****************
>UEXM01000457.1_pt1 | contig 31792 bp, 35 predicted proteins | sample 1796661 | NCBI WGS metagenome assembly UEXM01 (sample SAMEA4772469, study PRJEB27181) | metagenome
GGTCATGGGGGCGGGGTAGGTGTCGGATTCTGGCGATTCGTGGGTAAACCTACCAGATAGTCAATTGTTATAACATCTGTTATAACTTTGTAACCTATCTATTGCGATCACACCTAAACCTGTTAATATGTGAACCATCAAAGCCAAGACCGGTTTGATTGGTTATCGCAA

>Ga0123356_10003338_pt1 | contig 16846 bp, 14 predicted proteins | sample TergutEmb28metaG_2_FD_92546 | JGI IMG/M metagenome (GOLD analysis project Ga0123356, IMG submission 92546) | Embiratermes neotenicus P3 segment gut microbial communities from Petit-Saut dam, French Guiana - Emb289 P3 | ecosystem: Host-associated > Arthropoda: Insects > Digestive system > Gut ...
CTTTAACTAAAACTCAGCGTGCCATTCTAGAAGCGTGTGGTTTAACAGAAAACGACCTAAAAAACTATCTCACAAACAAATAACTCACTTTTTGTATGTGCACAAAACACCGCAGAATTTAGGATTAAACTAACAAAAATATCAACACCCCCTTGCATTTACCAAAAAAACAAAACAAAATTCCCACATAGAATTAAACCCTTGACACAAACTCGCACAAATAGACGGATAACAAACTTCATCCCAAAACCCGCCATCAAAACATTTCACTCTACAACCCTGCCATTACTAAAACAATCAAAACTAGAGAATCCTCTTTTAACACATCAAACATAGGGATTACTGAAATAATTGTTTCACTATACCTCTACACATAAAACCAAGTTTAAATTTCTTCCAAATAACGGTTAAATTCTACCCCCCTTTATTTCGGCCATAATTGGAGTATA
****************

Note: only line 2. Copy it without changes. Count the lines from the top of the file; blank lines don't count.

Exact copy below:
GGTCATGGGGGCGGGGTAGGTGTCGGATTCTGGCGATTCGTGGGTAAACCTACCAGATAGTCAATTGTTATAACATCTGTTATAACTTTGTAACCTATCTATTGCGATCACACCTAAACCTGTTAATATGTGAACCATCAAAGCCAAGACCGGTTTGATTGGTTATCGCAA